It’s important to mention a few caveats, though. Real life has variation. Writer Chris Barzak (@cbarzak) answered, “magic anyone can use but that some people use better or with more innovation than others.” Which of course makes sense. The majority of people can draw, or throw a ball, or sing a tune, but there is a variety in skill level. Some people have the capability to sing opera, but not everyone does. And it still takes a lot of practice. @rattlyfleef said, “I like magic that takes WORK, like the martial arts :) Anyone can draw a bow, takes long training to be a crack shot.”

@thefennec brought up an interesting point, though. “Even if anyone *can* there has to be some reason why everyone *doesn't* —danger, high difficulty, secrecy, etc.” Which is, of course, another good point. Magic, in order to be special, should have a cost to use or master. Or else David Levine’s (@daviddlevine) point comes into play: “ ‘Magic that anyone can use’ risks becoming a technology, losing the numinous and mysterious. Magic should be personal.”

Which is important to me. Magic should be special. Wondrous. Magic that functions as technology essentially is technology, just using different means. A system where magic chills your food and flying carpets take people to work, still operates like real world technology. Still, there are levels to this. Let’s say that magic is every day, that people use talismans and amulets, magic rings and hats and other items to do normal, mundane activities. There still could be special uses of magic that aren't typical. There can still be people who are capable of things beyond the norm.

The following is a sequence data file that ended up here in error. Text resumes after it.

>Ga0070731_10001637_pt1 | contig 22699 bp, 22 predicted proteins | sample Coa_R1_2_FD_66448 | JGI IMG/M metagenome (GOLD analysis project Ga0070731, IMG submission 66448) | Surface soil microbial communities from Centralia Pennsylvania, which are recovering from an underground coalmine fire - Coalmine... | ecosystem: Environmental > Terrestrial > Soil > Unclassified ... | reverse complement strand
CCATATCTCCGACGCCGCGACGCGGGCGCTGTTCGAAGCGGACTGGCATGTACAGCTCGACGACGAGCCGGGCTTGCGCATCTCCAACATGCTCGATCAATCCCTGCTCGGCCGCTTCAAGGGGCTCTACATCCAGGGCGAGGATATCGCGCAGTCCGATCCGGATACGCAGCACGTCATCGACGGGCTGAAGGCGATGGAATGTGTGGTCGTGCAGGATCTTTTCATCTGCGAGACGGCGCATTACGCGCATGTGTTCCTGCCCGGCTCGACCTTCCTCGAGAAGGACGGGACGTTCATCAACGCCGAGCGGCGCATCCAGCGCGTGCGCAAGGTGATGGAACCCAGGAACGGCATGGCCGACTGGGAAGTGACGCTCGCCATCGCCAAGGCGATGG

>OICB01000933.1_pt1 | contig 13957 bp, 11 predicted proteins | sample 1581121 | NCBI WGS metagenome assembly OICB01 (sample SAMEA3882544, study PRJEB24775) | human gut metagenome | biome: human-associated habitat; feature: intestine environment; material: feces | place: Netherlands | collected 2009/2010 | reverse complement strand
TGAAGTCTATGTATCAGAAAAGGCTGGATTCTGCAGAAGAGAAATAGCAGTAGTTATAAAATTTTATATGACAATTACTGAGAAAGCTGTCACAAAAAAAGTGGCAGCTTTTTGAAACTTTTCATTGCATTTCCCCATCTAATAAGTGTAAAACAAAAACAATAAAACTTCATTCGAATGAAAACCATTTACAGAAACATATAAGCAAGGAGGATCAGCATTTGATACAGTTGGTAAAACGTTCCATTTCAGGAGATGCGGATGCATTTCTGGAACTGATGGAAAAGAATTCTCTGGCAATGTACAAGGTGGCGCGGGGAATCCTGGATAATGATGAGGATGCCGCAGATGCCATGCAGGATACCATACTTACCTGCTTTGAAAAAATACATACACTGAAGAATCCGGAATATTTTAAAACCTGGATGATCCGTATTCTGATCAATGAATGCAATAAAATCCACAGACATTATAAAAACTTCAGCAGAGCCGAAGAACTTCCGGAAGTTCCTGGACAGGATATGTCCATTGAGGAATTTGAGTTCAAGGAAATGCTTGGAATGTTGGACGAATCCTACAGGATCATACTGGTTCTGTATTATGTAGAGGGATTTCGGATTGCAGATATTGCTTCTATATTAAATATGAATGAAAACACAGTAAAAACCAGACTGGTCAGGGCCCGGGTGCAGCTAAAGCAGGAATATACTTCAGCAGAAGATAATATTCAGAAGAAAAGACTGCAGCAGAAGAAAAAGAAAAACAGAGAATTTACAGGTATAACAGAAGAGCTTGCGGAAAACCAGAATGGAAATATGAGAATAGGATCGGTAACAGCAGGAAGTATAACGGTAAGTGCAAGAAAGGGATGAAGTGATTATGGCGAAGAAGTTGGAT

So I started looking at examples in fantasy fiction, of course considering some of the most well known. Unsurprisingly, much of it falls on the “magic for the few” side. Here are a few examples from a much longer list:

  • The Lord of the Rings is an interesting case because despite being magical, very little magic is demonstrated in the books. Most of what Gandalf, the chief wizard of note, does is light up his staff. Still, the majority of magic is in the dominion of the Istari, the five Wizards. The Elves have a type of magic, but it’s not something that the rank and file use.
  • In the Wheel of Time series, channelers use the magic in the world, but they are rare (despite the number of them in the books) and they must be trained in order to use their abilities.
  • A Song of Ice and Fire has very little magic and that seems tied to dragons or to worship of certain deities.
  • In the Malazan books, those who can access Warrens are in the minority.
  • In David Edding’s Belgariad, sorcery is only practiced by disciples of Aldur and Torak (and are few in number).